I’m very proud of Grand Avenue. Cities aren’t remembered for their accountants or businesspeople. They are remembered for their arts and their architecture. I can think of no city which, within three blocks, has such great architecture: MOCA, designed by Arata Isozaki; Disney Hall, by Frank Gehry; the cathedral, by Rafael Moneo; the arts high school, by Wolf Prix. I love architecture. I’m very involved in architecture.

Maybe too involved? You’ve had some pretty notable disputes with big-name architects, from Frank Gehry to Renzo Piano, who did the Broad wing at LACMA.
Every project is different. With regards to Disney Hall, Frank Gehry had a contract as a design architect. He wasn’t supposed to get involved in construction. When I got involved, I had some ideas that Frank didn’t like. But we’re great friends now.

What about Piano’s roof at LACMA? The costs per square foot of that roof would set a new world record.
That’s OK. I’m very happy with the building. It’s a great building to show art. Also, I’m very happy with the building we’re doing with Elizabeth Diller at the Broad museum. She’s a great architect, and we’re getting along famously.

Those disputes were part of larger battles, particularly at MOCA, where you swooped in to save the museum but also chose a director, Jeffrey Deitch, who drove away artists and donors.
Look, before, at MOCA, we had a director who couldn’t control the chief curator [Paul Schimmel]. We took a chance on Jeffrey Deitch. He’s a populist. He did several great shows, like Art in the Streets. He created MOCAtv. But he didn’t have the stomach, frankly, to deal with trustees or raise money or do other things. He was not a manager.

Would you hire him again?

Looking back over the past few years at the strife at MOCA, are there things you would have done differently?
Well, it needed a new director. We had a lot of old trustees on the board who give nothing and create a lot of problems. Four or five of the old trustees didn’t give anything to this campaign for the endowment, but they have no problem talking to the press and complaining. We’ve got new leadership now, with Maurice Marciano and Lilly Tartikoff Karatz cochairing the board.

Now that you have your own museum, is it nice not to have to battle with other trustees and boards?
The answer is yes. I’ve been involved with a lot of art institutions—MoMA in New York, the Smithsonian in Washington—and those experiences are far better than what I’ve seen in this city. Because I don’t see people on these boards here opening their purses.

You’ve announced that the Broad museum will have free admission. What are you trying to achieve there?
We hope it achieves dramatically higher attendance. We want to get more people to the Broad and to all of Grand Avenue, which will be a big help to MOCA right across the street. We’ll have quite a marketing budget. We want to be a public institution, not just a vanity museum.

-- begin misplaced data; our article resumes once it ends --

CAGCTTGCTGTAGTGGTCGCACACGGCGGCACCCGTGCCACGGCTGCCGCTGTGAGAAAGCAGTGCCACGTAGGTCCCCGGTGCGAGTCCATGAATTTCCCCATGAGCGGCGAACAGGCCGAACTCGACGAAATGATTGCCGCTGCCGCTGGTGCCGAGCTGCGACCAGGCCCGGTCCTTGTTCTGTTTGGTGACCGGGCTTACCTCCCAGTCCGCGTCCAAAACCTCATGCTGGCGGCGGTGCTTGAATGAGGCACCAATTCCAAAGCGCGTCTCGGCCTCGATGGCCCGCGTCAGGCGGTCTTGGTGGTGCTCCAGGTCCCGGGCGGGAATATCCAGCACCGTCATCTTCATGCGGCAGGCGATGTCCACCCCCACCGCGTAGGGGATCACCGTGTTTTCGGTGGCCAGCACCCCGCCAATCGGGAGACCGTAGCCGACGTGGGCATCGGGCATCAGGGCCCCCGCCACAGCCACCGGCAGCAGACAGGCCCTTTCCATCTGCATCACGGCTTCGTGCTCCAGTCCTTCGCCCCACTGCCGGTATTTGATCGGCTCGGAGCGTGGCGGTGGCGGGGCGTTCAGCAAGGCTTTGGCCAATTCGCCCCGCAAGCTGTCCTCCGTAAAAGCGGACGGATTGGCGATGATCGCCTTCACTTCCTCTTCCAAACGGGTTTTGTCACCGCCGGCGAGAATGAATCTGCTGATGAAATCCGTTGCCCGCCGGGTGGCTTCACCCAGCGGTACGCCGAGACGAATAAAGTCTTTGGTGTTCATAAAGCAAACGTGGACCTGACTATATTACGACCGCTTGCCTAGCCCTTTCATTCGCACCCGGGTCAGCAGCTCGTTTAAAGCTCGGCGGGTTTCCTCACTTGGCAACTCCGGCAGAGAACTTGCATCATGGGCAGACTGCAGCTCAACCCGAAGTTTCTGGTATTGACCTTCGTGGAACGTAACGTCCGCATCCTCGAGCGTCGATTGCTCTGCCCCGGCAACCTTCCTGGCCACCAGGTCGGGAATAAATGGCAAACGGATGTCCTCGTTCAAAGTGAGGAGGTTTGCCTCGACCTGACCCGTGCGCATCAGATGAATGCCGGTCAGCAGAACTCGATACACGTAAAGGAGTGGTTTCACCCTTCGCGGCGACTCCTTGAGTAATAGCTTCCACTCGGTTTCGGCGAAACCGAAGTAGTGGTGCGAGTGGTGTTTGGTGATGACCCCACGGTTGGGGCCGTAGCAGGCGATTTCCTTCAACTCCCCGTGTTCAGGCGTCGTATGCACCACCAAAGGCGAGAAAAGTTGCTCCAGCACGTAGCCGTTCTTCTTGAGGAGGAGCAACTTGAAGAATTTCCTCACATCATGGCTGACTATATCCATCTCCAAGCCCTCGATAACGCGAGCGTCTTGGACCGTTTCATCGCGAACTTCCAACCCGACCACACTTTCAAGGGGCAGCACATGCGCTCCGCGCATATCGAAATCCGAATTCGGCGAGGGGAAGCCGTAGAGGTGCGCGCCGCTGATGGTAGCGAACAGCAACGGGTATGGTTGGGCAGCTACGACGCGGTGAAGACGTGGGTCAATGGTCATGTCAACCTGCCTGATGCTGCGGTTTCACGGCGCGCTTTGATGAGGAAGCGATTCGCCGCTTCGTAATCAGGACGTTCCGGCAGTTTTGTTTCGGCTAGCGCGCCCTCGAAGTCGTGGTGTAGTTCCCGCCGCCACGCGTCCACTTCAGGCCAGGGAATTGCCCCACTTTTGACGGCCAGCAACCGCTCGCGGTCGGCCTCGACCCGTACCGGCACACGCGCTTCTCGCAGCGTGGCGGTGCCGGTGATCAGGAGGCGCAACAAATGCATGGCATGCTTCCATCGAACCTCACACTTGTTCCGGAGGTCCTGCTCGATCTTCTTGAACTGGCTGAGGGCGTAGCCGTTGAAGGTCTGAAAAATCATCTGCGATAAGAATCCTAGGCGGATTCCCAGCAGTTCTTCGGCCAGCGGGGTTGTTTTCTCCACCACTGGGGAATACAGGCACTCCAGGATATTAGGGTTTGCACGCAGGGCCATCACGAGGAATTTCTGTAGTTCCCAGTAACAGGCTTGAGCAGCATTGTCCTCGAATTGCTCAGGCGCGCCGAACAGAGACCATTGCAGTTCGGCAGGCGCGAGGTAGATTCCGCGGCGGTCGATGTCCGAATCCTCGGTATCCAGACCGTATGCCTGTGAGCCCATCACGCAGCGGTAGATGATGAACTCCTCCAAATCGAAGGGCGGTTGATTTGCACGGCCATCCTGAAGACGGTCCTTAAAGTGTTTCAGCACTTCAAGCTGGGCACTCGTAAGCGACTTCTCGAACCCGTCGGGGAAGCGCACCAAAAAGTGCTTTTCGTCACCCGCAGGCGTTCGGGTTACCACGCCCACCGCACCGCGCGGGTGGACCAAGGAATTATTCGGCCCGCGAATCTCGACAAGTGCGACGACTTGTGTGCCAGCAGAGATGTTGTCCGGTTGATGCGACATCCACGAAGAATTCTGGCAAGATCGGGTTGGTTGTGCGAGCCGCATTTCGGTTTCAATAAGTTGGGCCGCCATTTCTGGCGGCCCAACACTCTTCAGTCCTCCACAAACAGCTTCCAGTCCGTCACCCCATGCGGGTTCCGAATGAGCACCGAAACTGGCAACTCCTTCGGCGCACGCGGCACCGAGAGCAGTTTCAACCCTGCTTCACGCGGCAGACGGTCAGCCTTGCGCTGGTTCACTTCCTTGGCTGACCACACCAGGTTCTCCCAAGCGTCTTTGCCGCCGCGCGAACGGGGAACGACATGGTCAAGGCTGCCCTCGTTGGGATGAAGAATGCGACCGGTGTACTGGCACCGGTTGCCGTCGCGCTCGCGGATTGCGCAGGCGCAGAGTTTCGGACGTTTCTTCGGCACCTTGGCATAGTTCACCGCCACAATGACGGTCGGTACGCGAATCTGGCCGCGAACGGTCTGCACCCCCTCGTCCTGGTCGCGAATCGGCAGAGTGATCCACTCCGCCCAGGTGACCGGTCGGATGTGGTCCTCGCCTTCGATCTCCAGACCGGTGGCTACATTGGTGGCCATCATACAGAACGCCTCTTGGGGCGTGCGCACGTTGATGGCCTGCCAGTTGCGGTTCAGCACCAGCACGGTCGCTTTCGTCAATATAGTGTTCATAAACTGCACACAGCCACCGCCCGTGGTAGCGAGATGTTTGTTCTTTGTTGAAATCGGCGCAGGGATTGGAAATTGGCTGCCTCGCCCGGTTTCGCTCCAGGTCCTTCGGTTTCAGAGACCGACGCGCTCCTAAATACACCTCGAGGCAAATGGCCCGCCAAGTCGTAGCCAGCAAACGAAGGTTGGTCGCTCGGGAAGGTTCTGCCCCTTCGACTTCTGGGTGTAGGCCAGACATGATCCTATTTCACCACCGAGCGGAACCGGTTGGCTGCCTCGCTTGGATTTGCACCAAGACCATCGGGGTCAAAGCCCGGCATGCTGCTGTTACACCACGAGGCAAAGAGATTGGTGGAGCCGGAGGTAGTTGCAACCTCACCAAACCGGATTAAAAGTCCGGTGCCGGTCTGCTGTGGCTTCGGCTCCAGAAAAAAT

The art world is a walk in the park compared with public education. You’ve invested heavily in education management—not training teachers as much as training superintendents and administrators. Do you think the real problem with public education is in the bureaucracy?
Yes. When we began to look at this, just about every superintendent had started as a coach or a teacher and worked their way up, years later, to become CEO of a major urban school district. They had no training in management, labor relations, human resources, or finance systems. You’d think the districts would hire someone from outside to do the job. No, they hire their buddies.

Do you expect to see results anytime soon?
We’re going to see improved results but not fast enough compared with what’s happening elsewhere in the world. We get a lot of pushback from the defenders of the status quo—from teachers’ unions, for example. I’m a lifelong Democrat, I was a union member, my father was a union member. But they see me as some right-wing Republican. Couldn’t be further from the truth.

You’ve spoken about how important it is that you—the entrepreneur—run your foundation because you’re more willing to take risks. And you don’t want this to become something akin to the Ford Foundation, which you think has become too cautious.
Established foundations tend to become too cautious. Senior grant officers don’t want to be criticized, don’t want to make mistakes, and hence become too cautious. That’s a fine approach for some foundations, but it doesn’t lead to truly transformative change or improvement in a program area.

What do you get out of putting your name on everything you fund?
Well, it gives us great ego satisfaction. Hopefully it inspires others to do the same.

How many years can you keep up this pace?
I don’t know. I’m in good health.

Are you concerned that the Broad Foundation, after you’re gone, could lose its edge?
That’s why I chose a new president, the foundation’s first, who’s got quite a background. Bruce Reed was Vice President Joe Biden’s chief of staff. I want him to have his own marching orders. I want him to understand, “You’re now a principal. You’re not a chief of staff.”

And you think that by giving him that kind of direction the Broad Foundation won’t turn into a stodgy, timid funding arm?
It won’t. In fact our plans are that ten years after Edye and I are gone, it won’t exist anymore.

Explain that one.
We want to finish all our work within ten years after our demise. We don’t believe in having a foundation that’s around 50 years from now that has no idea of what the founders wanted done.

Does that mean there’s going to be an accelerated pace of investment in the next ten years?
Oh, yeah. We’re accelerating our investment.

What do you think your legacy will be 50 years from now?
That I’ve been an activist instead of just someone who writes checks. And that I’ve had a great desire to make a difference—to create institutions that didn’t exist before and to make things better.